Monday, 22 February 2016

THE FOUR GREAT CLASSICAL NOVELS IN CONCERT / Singapore Chinese Orchestra / Review

Singapore Chinese Orchestra
Esplanade Concert Hall
Saturday (20 February 2016)

This review was published in The Straits Times on 22 February 2016 with the title "Literary classics on a high note".

Imagine trying to encompass all of William Shakespeare's plays – tragedies, comedies and histories – within a two-hour long show. That notion was akin to the Singapore Chinese Orchestra's contribution to this year's Huayi Chinese Festival of Arts, a presentation in concert of the four giant classics of Chinese literature.

A comprehensive survey would have lasted over 100 hours, but the concert comprised four highly palatable musical chapters, neatly encapsulating the essence and spirit of each masterpiece. Well-known television personality Guo Liang was a convivial host who providing short introductions to each part, with helpful English translations projected on a giant screen behind the orchestra.

First was Dream Of The Red Chamber in a choral suite by Wang Li Ping. This saga about the decline of families mirrored in Qing dynasty society had the feel of film music. Soprano Wang Qing Shuang's opera-like arias were delivered with intricacy and the requisite dramatics, with the Tanjong Katong Secondary School Choir and Alumni (Nelson Kwei, Chorus Master) providing strong vocal backing. The closing Elegy On Flowers yielded a truly poignant denouement.

More complex was Chen Ning Chi's The Battle Of Chibi, the pivotal event in the Romance Of The Three Kingdoms. Not exactly a straight-forward battle showpiece, it was preceded by a lengthy introduction with a portrayal of the Yangtze River and quotes from warring generals Cao Cao, Zhou Yu and Zhu Geliang sung by tenor Li Lie Guang, casted for his sagely gravitas rather than intonational accuracy.    

The battle music proper was a tour de force of orchestral writing, with lots of sound, fury and smoke effects signifying plenty, while Li Bao Shun's jinghu, Zhou Ruo Yu's jing-erhu, Huang Gui Fang's sanxian and Zhong Zhi Yue's guqin had major solos. The familiar quote of “ren sheng lu meng” (“life is like a dream, let us drink to the moon”) that closed the work was now heard in its true context.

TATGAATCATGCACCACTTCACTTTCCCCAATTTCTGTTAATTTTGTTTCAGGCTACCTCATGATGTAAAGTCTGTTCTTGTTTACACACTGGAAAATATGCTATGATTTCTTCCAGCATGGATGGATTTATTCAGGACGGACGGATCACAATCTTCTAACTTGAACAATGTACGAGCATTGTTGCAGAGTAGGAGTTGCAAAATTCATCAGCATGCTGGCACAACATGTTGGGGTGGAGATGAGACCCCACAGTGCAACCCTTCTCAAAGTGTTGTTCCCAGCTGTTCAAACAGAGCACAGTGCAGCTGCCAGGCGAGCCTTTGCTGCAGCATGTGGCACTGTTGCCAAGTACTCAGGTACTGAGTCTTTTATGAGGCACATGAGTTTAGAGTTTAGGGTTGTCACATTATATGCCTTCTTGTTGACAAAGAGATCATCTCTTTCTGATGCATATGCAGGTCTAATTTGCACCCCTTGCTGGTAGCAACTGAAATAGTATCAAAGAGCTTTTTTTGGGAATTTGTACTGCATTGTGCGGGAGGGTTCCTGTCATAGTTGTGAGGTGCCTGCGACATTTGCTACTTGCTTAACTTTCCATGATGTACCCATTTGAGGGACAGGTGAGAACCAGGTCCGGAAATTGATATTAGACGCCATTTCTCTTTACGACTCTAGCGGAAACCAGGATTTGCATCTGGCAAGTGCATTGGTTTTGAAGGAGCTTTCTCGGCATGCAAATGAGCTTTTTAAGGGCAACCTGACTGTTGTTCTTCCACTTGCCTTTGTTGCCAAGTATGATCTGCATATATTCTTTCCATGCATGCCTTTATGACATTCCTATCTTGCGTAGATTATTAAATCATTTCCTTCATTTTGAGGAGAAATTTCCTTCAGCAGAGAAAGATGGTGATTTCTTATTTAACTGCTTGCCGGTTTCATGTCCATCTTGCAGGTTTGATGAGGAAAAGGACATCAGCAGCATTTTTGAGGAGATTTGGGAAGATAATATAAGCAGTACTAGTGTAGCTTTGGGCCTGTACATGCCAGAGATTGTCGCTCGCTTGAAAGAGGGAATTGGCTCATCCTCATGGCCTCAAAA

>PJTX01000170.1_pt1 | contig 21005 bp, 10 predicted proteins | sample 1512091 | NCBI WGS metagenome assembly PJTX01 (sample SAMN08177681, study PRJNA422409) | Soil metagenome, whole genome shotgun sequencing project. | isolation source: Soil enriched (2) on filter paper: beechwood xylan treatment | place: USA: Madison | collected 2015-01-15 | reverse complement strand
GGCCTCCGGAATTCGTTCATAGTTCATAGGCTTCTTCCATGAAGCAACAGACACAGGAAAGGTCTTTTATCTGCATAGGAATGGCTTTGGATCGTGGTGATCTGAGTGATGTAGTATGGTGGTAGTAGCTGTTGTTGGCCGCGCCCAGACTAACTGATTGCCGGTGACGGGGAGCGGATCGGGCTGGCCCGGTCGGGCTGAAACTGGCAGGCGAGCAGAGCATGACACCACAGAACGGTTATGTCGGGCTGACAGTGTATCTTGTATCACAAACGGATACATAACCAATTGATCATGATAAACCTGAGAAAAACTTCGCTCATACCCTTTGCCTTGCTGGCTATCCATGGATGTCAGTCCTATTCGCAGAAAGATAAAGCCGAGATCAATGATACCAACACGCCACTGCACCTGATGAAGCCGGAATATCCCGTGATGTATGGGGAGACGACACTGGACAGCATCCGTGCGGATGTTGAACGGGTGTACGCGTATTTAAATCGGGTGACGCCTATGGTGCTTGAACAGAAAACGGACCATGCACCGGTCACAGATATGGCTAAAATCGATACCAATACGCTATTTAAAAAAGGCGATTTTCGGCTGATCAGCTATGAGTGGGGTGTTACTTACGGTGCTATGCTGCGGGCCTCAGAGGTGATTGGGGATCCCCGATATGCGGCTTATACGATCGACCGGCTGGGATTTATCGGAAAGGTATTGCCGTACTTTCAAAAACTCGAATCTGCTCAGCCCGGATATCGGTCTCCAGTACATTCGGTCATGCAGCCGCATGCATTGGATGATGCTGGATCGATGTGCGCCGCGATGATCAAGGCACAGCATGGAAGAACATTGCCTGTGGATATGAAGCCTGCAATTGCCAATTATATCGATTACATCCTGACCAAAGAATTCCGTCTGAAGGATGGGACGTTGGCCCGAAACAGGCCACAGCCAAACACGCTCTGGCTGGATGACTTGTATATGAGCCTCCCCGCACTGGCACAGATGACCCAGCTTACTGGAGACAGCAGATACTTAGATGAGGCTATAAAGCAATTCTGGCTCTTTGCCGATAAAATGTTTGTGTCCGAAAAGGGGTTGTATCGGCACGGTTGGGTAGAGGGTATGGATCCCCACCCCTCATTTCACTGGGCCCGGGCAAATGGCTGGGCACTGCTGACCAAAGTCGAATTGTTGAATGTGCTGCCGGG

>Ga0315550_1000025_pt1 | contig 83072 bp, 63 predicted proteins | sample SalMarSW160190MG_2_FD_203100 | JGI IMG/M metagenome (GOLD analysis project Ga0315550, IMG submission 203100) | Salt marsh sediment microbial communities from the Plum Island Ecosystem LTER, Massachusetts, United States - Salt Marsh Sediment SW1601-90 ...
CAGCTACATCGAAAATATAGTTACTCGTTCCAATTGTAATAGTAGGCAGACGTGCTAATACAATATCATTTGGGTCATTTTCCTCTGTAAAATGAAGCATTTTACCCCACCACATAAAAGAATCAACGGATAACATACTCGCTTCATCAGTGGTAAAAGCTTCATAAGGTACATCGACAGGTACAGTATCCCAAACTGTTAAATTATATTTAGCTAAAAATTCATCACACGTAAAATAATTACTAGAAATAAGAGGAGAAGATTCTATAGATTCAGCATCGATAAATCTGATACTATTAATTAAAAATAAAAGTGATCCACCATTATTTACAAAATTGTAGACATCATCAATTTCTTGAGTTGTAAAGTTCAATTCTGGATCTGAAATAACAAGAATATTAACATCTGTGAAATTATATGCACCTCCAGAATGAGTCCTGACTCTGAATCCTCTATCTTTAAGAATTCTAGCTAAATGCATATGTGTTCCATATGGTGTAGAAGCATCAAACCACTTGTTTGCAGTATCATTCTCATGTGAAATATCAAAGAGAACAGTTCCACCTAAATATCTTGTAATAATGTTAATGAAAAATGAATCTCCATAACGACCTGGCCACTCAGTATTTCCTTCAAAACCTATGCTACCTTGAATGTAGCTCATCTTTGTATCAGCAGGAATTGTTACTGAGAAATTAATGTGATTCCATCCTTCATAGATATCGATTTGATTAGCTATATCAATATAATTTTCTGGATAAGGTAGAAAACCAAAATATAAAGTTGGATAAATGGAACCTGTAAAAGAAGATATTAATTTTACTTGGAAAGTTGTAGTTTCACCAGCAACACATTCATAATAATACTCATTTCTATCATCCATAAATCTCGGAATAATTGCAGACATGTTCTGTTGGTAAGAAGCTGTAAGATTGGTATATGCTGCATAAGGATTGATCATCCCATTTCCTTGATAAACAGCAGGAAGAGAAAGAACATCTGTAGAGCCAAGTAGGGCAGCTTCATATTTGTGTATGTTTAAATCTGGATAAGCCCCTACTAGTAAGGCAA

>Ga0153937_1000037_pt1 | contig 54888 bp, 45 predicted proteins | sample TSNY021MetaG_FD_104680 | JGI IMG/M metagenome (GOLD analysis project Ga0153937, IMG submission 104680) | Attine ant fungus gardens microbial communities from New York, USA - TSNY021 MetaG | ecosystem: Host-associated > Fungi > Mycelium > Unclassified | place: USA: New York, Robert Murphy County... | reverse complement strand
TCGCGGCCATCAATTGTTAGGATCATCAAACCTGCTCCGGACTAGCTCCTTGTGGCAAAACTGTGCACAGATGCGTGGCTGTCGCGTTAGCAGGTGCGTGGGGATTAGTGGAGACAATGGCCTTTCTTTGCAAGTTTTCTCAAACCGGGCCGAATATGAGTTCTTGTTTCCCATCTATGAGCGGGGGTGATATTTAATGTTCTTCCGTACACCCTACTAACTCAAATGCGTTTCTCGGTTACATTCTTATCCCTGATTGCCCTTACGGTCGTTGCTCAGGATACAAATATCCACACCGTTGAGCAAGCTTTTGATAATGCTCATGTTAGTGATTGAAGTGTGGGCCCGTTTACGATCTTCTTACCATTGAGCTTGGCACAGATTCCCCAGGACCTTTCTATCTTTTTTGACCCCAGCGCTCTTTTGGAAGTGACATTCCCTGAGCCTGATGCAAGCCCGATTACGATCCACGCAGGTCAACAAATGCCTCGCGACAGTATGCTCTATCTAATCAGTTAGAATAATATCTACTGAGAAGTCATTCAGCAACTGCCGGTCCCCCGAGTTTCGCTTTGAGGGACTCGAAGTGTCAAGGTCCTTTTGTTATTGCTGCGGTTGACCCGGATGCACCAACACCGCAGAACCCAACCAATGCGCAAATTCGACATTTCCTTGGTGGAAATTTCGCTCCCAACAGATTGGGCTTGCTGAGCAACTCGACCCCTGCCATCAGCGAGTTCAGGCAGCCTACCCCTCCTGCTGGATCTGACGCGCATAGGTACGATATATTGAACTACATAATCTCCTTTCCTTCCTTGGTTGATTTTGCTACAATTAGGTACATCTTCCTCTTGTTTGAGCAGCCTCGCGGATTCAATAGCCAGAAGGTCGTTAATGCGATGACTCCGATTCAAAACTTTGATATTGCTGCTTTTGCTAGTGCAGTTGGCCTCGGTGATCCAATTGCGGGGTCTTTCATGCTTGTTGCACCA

Havoc In Heaven, the celebrated escapades of Sun Wukong the Monkey God, was performed to excerpts from a 1960s animated movie by the Shanghai Animation Film Studio. Like a Chinese version of Disney's Fantasia, Sun's mighty cudgel replaced Mickey Mouse's equally indestructible broomstick to appropriately playful music by Law Wai Lun and Lincoln Lo. For children of all ages, this episode from Journey To The West proved to be a winner.

Finally, Zhao Ji Ping's Water Margin Suite from music written for the 1996 television series provided the musical backdrop to the swashbuckling adventures of the epic novel's 108 heroic outlaws. Its six movements unusually employed Western harmonies to depict China's wild frontier-lands, with Zhang Bin's solo erhu and Jin Shi Yi's suona and assorted reeds doing the honours.

Returning was the radiant soprano Wang and choir for the peaen to Heaven, Earth And Man, a glorification of humanity and the eternal elements. The final Heroes' Song which followed closed with a free-for-all of communal laughter for both orchestra and audience, no doubt egged on by the irrepressible conductor Yeh Tsung. Here old wisdoms prevailed. It was a way of saying: If we cannot laugh at ourselves, then what is life worth living for? 

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